Tuesday, January 26, 2016

LGBT Discrimination - Everyone Deserves To Be Treated With Respect

The Missouri Supreme Court declined to take my client's employment discrimination case based on his sexual orientation. The Missouri Legislature is reviewing several bills providing protection against housing, public accommodation and employment discrimination for LGBT.  It's predicted to fail, for the ninth or tenth year in a row. While the United States Supreme Court declared that there is a constitutional right for same sex marriage, two people getting married can legally be evicted and fired because they are gay. Is this justice?

Some people declare that they have religious beliefs contrary to gay people. I have never heard of religious beliefs mandating harassment and ridicule. For crying out loud, no laws will require people to marry someone of the same sex against his or her will, or even to hug or kiss anyone they do not want to hug or kiss. No laws will mandate changes in religious beliefs. Churches could still refuse to perform marriages contrary to the tenets of the religion. Straight people will lose no protection and anyone who is threatened by treating people with dignity and respect have a screwed up view of what the law will do.

Discrimination laws merely protect people from being discriminated against, which simply means they cannot be treated worse because of sexual orientation or sexual identity. In other words, you can't bully gay and transgender people and you have to treat them with respect and give them the same opportunities as every one else. It's simply treating others with dignity and respect. Why is that concept such a threat?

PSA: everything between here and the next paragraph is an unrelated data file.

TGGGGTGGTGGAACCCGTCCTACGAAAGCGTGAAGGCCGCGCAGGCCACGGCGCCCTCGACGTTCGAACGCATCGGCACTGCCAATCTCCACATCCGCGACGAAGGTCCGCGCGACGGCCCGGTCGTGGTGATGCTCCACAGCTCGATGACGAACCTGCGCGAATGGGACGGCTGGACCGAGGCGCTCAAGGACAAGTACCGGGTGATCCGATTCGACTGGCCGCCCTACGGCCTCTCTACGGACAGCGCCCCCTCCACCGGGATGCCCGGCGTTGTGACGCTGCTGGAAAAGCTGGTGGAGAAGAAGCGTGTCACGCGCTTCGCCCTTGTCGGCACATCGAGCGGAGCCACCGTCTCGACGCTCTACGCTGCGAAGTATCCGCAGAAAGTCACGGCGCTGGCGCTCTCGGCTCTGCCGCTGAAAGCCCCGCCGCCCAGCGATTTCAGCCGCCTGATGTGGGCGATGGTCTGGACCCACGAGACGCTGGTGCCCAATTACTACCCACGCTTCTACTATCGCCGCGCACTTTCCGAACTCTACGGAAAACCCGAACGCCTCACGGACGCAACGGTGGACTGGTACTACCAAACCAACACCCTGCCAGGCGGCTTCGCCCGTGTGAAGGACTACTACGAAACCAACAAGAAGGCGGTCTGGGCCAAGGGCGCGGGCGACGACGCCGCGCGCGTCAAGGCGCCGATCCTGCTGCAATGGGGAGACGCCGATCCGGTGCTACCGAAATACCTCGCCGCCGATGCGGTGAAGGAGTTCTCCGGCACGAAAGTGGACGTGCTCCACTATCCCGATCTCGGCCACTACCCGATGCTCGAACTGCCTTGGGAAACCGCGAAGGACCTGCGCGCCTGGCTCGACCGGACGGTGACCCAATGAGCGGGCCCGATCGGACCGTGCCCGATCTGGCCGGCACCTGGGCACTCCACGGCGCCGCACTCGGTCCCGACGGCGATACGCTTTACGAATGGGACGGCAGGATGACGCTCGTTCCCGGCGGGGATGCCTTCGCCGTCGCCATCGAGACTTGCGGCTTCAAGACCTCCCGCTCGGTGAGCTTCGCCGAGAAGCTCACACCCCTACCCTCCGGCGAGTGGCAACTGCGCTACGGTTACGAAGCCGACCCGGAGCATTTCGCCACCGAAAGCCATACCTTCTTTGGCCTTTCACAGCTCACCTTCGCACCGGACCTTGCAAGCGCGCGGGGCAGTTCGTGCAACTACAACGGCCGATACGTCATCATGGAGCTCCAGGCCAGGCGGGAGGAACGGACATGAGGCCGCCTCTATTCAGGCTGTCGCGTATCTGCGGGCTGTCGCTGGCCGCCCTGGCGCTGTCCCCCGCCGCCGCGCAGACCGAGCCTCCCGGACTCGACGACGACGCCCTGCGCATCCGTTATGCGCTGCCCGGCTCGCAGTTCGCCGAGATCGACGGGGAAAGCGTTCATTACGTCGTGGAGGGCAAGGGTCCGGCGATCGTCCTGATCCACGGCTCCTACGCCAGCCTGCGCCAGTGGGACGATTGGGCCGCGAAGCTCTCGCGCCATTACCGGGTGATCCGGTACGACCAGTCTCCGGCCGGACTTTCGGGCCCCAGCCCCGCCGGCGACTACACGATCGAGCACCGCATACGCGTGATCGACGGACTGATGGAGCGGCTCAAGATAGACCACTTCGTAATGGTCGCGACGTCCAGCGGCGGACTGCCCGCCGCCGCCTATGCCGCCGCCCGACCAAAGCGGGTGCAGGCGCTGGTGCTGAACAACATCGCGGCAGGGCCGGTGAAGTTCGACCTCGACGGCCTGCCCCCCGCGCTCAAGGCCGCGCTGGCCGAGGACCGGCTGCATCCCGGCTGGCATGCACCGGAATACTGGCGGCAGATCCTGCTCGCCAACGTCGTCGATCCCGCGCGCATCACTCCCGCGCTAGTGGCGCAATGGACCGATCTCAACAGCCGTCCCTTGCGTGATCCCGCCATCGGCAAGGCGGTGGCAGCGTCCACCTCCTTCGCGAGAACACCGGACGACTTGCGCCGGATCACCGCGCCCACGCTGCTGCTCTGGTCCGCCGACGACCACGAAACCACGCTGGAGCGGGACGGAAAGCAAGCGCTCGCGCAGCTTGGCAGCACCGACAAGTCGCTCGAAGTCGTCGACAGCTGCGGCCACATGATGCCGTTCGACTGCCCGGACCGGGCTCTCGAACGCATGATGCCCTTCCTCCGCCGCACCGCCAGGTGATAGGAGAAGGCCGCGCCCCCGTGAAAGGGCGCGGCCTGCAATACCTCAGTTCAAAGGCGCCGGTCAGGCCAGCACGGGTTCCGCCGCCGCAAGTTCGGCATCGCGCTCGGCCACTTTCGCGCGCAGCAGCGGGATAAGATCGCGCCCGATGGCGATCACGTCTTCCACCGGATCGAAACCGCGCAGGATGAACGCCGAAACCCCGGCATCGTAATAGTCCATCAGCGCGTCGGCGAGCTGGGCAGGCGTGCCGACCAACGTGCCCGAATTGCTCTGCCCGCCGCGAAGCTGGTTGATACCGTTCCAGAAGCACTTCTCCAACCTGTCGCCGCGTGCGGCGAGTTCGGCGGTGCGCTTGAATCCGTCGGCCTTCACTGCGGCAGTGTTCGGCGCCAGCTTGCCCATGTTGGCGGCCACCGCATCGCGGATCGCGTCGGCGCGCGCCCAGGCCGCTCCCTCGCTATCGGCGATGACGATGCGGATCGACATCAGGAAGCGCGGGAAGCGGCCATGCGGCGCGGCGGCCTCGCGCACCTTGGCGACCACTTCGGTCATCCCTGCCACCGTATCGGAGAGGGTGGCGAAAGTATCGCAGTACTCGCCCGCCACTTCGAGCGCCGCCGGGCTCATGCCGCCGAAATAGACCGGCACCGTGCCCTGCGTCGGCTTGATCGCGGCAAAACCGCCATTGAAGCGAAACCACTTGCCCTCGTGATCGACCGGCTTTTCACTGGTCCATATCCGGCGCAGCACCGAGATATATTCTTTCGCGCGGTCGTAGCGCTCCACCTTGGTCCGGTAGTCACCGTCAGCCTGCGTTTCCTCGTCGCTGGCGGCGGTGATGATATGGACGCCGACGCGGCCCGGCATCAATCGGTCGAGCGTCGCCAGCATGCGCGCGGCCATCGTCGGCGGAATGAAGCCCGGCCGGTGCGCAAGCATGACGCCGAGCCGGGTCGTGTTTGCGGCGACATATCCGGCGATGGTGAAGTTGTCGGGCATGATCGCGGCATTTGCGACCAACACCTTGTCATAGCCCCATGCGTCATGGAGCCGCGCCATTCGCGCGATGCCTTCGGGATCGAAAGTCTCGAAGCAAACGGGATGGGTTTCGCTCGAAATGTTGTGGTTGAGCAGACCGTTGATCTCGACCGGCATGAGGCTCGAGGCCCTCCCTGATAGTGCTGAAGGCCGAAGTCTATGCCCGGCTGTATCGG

When I was a young lawyer, I thought members of the LGBT community had little chance of fair treatment. Fairness for LGBTs was a distant future frontier in justice. Last year, I had hoped that we, as a society, had finally realized the gross injustice we inflict when  we allow and foster discrimination  against gays and lesbians and transgender people. I had hoped I could contribute to the abolition of this injustice. It looks like I was wrong. I hope I am not.

Monday, January 25, 2016

How To Deal With Failure

When clients come to me, something really bad has usually happened. Getting fired is devastating. Employers can, at times, have the power to destroy not on;u ones ability to put food on the table, but also  to love the face in the mirror.

We all have to deal with devastating blows in life  - rejection in love, work, or in society. We all lose loved ones to death. Many of us have financial problems, children acting out, disease and death of loved ones, and mental illnesses of us and loved ones We are all going to die. So what's the point?

We humans are made to be resilient. But, we are human nonetheless.

When tragedy strikes:

1.  Lean into the pain.  A friend told me that once. It means face the pain, don't run. If you run, the pain will keep chasing you.

2.  Do not wallow in self-pity, seek professional help if necessary.

 3Get help from friends and family (but avoid plastering Facebook.).  Vulnerability is often strength, not weakness. Your friends want to help. 

4. Do things for others, give of yourself without thought of taking.

5.  Meditate, exercise, or do whatever to stop thinking about yourself. 

6.  Keep rolling on. Persist.  Be spontaneous and present. Don't dwell on the past.

7. Accept responsibility for your part, learn from it, and forgive yourself.